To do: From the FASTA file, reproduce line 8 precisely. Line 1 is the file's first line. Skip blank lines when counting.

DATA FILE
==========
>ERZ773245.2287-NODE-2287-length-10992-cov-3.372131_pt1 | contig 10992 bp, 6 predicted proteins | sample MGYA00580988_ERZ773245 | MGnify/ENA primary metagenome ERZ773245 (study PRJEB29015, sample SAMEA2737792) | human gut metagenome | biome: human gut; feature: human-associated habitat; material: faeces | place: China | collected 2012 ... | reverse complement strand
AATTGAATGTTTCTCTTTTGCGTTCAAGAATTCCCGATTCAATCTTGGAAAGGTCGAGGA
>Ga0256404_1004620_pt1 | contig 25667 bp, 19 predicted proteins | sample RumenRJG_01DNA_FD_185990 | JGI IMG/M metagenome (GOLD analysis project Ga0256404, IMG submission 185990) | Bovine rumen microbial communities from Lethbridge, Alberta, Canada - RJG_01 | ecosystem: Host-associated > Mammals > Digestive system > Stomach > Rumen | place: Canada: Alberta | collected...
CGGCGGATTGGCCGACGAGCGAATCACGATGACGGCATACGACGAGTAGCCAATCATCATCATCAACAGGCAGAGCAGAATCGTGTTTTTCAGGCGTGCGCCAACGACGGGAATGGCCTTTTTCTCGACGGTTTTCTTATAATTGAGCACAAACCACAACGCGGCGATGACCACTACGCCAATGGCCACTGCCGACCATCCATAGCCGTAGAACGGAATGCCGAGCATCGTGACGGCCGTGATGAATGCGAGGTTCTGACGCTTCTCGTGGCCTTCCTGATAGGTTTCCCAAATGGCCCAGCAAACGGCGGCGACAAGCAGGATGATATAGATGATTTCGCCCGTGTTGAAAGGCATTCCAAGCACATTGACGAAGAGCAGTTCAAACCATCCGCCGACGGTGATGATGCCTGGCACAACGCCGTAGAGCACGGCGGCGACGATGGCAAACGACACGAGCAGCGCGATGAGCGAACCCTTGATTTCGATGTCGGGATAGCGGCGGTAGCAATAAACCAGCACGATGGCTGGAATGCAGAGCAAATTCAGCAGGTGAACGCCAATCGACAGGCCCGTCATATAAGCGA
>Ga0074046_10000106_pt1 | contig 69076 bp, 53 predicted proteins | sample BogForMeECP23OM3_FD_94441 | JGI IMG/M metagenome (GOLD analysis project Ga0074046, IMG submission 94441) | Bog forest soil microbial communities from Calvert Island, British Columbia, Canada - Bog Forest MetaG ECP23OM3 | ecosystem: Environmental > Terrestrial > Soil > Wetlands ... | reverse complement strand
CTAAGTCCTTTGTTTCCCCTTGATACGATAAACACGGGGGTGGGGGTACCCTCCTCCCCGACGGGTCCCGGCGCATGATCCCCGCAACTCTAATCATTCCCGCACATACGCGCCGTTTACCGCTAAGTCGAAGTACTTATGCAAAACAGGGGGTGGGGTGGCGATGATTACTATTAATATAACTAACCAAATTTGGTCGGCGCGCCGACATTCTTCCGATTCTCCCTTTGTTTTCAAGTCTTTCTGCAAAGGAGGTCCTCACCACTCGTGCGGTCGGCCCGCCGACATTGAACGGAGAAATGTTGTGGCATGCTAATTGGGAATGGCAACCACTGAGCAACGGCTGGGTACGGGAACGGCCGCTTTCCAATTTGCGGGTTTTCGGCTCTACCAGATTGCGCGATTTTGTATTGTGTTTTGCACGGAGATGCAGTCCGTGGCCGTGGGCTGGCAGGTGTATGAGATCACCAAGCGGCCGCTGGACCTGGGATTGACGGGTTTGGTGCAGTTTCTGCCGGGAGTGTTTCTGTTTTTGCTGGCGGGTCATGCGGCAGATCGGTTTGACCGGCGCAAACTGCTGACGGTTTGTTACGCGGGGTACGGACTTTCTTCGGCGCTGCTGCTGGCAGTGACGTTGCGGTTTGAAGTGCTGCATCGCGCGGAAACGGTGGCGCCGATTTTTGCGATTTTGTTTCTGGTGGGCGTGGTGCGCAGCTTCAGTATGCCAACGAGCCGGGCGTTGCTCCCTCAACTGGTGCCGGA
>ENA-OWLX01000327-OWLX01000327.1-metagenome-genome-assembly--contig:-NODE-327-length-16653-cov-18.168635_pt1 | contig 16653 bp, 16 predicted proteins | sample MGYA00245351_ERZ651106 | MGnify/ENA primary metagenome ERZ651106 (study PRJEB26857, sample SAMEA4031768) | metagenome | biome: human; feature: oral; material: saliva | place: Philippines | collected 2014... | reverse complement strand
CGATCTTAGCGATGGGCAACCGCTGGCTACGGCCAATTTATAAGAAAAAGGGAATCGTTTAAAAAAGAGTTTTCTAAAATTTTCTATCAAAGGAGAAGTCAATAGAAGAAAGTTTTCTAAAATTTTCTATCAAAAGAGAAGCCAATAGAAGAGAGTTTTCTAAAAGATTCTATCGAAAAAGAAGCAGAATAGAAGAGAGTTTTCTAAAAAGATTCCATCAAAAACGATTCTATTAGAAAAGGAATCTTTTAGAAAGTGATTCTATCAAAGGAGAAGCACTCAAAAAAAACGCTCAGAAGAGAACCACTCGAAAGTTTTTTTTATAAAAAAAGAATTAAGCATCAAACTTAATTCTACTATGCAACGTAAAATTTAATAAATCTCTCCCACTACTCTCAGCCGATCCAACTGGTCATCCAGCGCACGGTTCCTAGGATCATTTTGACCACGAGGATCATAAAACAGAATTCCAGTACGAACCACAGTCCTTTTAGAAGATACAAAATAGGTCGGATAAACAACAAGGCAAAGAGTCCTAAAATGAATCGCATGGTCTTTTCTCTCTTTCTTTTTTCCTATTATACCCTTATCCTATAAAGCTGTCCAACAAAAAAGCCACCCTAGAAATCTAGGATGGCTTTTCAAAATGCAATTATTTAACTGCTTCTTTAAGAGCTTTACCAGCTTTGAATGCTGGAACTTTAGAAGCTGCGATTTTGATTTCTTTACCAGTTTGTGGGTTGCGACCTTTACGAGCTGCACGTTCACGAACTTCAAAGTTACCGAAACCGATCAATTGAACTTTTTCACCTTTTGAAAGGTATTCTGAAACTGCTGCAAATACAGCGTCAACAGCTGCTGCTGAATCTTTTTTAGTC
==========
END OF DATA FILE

CGATCTTAGCGATGGGCAACCGCTGGCTACGGCCAATTTATAAGAAAAAGGGAATCGTTTAAAAAAGAGTTTTCTAAAATTTTCTATCAAAGGAGAAGTCAATAGAAGAAAGTTTTCTAAAATTTTCTATCAAAAGAGAAGCCAATAGAAGAGAGTTTTCTAAAAGATTCTATCGAAAAAGAAGCAGAATAGAAGAGAGTTTTCTAAAAAGATTCCATCAAAAACGATTCTATTAGAAAAGGAATCTTTTAGAAAGTGATTCTATCAAAGGAGAAGCACTCAAAAAAAACGCTCAGAAGAGAACCACTCGAAAGTTTTTTTTATAAAAAAAGAATTAAGCATCAAACTTAATTCTACTATGCAACGTAAAATTTAATAAATCTCTCCCACTACTCTCAGCCGATCCAACTGGTCATCCAGCGCACGGTTCCTAGGATCATTTTGACCACGAGGATCATAAAACAGAATTCCAGTACGAACCACAGTCCTTTTAGAAGATACAAAATAGGTCGGATAAACAACAAGGCAAAGAGTCCTAAAATGAATCGCATGGTCTTTTCTCTCTTTCTTTTTTCCTATTATACCCTTATCCTATAAAGCTGTCCAACAAAAAAGCCACCCTAGAAATCTAGGATGGCTTTTCAAAATGCAATTATTTAACTGCTTCTTTAAGAGCTTTACCAGCTTTGAATGCTGGAACTTTAGAAGCTGCGATTTTGATTTCTTTACCAGTTTGTGGGTTGCGACCTTTACGAGCTGCACGTTCACGAACTTCAAAGTTACCGAAACCGATCAATTGAACTTTTTCACCTTTTGAAAGGTATTCTGAAACTGCTGCAAATACAGCGTCAACAGCTGCTGCTGAATCTTTTTTAGTC